ETFs To Buy With Correction Fear In The Air

September 02, 2015

August was not kind to investors. For most of the major stock market indexes, the month saw the worst performance in three or four years, which has raised all manner of questions: Is this a buying opportunity? Or is this the start of a steeper decline and a bear market?

The bears argue that a protracted pullback in the market is overdue. After rallying for six-straight years, the stock market is "long in the tooth," say the bears.

On the flip side, bulls say that this correction will end like all the others seen in recent years: with stocks quickly rebounding and rallying to new record highs.

Only time will tell which side is correct, but for now, the U.S. and other developed-market economies seem to be weathering the storm in China and other emerging markets.

Bull Blip?
The bulls are counting on that to continue. If it does and they're right, then the peak-to-trough 12.6 percent correction in the S&P 500 will turn out to be a blip in the longer-term bull market.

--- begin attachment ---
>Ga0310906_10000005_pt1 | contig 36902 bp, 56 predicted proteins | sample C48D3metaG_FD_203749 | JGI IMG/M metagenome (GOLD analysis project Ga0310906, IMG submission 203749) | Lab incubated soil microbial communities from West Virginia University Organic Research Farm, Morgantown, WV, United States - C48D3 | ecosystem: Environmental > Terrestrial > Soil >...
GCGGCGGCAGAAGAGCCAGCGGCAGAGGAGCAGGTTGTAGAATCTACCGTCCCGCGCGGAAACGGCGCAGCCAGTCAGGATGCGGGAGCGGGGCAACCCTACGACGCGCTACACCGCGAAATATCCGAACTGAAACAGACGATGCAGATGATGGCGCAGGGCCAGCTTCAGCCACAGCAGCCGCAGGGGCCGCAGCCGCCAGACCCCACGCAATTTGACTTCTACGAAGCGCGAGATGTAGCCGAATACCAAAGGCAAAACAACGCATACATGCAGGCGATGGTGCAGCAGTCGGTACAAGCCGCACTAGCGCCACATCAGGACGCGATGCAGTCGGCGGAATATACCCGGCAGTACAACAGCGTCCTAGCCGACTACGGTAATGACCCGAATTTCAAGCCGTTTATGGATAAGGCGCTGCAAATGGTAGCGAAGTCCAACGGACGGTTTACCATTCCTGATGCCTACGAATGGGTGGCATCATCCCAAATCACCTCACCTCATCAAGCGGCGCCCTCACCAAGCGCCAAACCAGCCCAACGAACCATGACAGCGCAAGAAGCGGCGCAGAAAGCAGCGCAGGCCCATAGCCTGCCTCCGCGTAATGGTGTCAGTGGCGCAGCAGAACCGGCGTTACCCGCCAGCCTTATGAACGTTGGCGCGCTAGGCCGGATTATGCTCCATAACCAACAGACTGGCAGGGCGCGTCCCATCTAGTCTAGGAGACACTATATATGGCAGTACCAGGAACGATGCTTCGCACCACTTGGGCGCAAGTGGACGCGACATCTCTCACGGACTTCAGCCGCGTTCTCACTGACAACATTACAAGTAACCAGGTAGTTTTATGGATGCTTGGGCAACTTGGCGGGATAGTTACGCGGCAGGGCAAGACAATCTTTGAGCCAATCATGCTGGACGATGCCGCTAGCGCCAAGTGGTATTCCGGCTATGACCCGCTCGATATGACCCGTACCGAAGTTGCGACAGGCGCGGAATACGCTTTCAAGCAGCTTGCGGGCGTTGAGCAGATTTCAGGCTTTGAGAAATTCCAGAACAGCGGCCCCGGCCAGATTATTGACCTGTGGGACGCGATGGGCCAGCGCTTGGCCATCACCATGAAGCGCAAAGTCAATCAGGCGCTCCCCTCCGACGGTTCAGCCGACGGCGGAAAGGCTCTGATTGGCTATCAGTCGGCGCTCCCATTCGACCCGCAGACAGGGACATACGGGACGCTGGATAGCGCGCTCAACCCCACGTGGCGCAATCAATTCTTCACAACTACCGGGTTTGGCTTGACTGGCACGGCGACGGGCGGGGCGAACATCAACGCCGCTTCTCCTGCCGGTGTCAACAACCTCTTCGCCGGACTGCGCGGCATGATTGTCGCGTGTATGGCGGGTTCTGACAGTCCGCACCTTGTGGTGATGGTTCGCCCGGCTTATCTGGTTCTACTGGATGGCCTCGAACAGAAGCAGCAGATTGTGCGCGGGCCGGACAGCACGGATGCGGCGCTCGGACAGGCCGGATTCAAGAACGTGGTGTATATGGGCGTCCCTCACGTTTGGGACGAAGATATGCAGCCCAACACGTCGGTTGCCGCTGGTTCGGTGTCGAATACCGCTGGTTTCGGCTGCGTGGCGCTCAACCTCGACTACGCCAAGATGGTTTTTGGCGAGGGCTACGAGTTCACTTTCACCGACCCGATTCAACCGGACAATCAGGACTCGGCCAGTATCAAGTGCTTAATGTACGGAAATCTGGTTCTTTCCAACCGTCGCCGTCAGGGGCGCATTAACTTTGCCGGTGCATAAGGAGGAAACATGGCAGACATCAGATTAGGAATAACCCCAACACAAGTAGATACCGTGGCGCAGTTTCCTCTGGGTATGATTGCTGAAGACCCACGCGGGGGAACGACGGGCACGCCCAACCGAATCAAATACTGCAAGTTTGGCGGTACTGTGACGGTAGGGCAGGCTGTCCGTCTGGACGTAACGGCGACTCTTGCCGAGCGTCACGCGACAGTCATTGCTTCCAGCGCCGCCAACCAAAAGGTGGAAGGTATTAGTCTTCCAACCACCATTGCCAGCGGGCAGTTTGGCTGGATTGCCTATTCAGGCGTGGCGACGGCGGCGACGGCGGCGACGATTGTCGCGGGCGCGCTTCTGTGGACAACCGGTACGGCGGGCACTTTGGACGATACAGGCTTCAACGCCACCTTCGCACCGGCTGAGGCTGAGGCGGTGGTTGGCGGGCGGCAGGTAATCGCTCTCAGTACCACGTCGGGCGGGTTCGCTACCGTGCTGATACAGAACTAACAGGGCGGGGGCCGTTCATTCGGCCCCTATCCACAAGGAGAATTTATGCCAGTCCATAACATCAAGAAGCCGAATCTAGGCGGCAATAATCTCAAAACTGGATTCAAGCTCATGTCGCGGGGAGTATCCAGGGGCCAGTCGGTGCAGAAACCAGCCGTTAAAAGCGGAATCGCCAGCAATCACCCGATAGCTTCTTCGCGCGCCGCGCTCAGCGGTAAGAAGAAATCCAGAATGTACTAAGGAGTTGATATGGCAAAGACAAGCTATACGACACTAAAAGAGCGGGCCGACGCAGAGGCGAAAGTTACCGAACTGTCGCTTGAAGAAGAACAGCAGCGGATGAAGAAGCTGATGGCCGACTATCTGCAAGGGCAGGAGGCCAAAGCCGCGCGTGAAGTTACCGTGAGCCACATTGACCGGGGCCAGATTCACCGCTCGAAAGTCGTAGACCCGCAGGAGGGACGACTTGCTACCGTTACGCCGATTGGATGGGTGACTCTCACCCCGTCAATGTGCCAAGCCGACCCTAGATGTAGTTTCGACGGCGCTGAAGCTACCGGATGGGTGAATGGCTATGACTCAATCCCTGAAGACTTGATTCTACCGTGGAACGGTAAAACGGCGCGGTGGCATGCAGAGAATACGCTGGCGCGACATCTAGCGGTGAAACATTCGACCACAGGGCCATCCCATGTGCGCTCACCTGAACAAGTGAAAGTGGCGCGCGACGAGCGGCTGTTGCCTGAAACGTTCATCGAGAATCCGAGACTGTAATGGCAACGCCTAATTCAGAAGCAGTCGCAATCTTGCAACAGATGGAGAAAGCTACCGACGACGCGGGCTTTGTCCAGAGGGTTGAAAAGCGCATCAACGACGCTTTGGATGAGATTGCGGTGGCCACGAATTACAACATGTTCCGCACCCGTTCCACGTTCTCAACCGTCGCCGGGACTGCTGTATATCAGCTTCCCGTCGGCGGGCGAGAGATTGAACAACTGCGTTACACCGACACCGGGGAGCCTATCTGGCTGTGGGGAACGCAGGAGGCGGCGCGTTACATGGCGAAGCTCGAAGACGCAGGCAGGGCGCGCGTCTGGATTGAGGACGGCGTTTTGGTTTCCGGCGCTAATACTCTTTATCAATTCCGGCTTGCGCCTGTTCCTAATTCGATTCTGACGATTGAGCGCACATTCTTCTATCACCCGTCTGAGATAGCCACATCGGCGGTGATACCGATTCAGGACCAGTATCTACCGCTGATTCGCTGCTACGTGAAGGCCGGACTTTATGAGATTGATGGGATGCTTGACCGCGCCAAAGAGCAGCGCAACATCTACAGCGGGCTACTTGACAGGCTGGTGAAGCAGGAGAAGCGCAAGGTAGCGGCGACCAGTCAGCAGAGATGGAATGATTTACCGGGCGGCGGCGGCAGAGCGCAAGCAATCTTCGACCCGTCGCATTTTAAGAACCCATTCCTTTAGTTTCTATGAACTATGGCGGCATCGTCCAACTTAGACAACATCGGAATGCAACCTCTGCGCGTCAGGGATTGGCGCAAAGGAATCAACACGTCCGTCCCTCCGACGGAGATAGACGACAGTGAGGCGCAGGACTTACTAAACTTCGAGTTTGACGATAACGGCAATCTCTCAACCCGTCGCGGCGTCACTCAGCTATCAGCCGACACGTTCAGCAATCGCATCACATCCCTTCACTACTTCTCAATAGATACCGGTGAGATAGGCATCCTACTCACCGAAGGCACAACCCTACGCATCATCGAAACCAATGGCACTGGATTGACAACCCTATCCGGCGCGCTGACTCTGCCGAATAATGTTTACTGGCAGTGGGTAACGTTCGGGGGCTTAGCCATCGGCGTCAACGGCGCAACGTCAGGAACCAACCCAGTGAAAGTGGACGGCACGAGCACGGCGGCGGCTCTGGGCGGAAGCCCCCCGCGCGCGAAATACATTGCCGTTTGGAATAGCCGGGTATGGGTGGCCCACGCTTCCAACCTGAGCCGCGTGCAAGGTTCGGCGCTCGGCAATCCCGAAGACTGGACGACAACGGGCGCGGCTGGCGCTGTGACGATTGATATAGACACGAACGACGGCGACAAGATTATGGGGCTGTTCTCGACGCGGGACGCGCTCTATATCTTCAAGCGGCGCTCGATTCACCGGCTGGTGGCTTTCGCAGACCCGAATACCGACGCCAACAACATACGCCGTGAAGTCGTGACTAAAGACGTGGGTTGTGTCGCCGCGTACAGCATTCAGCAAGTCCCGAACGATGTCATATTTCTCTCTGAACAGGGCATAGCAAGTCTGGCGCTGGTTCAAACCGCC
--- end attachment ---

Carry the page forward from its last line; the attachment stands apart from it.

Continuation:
Investors buying now must contend with the potential for more volatility, negative news flow from China, September seasonal weakness and Fed uncertainty. But if the dust settles without a major economic shock, those investors will be glad to have bought when others were fearful.

Here are the some of the areas that could rally strongly if and when the market turns around.

7. Commodities
Perhaps the most beaten down area of the market is commodities. Down four-straight years heading into 2015, hopes were high that the asset class could finally bottom out. Instead, the sell-off accelerated, with most commodities now at the lowest levels in years or even decades.

While questions remain about whether commodities have more downside in store, bold investors could begin to wade into the pool. After all, many commodities are now below their cost of production, suggesting that such prices won't last over the long term.

The United States Commodity Fund (USCI | D-33), which weights its holdings to mitigate "roll costs" from contango is one of the best ETFs for commodity exposure. It's down 12.8 percent year-to-date and 42.5 percent from its highs.

YTD Return For USCI

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